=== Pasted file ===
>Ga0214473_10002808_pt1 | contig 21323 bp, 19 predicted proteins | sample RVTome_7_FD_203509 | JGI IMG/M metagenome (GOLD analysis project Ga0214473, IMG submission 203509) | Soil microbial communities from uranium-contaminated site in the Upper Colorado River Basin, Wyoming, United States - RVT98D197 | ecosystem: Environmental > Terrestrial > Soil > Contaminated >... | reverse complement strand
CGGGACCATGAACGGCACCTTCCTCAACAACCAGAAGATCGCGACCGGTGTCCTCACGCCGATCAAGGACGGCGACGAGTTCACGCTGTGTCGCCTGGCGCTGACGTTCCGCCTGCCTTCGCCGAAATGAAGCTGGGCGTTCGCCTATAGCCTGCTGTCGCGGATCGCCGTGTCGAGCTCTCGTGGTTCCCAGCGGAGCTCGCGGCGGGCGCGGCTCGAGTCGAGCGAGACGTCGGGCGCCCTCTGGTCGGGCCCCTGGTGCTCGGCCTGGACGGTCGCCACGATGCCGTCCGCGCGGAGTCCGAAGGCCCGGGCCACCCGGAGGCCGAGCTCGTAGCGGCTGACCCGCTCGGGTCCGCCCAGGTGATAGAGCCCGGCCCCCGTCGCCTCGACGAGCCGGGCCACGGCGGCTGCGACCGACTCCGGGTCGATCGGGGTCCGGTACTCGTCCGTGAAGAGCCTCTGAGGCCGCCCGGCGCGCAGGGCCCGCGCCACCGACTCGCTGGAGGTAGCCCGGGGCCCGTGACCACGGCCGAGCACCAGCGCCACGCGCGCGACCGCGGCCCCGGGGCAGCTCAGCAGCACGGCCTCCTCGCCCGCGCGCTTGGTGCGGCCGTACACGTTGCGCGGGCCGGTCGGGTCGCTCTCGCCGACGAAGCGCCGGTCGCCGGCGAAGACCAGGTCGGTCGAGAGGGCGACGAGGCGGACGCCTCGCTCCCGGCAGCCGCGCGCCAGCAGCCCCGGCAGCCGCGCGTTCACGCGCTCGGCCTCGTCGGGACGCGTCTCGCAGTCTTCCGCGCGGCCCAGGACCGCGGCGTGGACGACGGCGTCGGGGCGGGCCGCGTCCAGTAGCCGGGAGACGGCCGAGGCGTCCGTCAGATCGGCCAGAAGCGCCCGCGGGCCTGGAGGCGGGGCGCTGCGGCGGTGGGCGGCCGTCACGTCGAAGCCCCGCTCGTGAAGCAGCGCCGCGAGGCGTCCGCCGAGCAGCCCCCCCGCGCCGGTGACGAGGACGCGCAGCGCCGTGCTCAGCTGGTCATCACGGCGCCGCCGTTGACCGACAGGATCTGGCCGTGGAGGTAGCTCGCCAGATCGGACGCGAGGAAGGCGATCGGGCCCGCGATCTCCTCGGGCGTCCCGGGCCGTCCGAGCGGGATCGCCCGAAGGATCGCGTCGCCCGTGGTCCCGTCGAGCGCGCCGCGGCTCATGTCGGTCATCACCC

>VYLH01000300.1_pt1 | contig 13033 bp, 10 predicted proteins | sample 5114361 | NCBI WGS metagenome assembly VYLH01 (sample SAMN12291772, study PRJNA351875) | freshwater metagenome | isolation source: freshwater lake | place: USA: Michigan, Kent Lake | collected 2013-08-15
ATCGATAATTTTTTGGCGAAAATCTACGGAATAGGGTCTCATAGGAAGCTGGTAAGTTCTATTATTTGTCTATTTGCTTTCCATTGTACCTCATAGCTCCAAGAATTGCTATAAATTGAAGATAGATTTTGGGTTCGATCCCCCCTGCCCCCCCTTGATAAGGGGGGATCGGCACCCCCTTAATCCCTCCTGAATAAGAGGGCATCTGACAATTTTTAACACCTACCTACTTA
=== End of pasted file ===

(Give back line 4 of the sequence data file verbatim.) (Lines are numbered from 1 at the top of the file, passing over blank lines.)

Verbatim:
ATCGATAATTTTTTGGCGAAAATCTACGGAATAGGGTCTCATAGGAAGCTGGTAAGTTCTATTATTTGTCTATTTGCTTTCCATTGTACCTCATAGCTCCAAGAATTGCTATAAATTGAAGATAGATTTTGGGTTCGATCCCCCCTGCCCCCCCTTGATAAGGGGGGATCGGCACCCCCTTAATCCCTCCTGAATAAGAGGGCATCTGACAATTTTTAACACCTACCTACTTA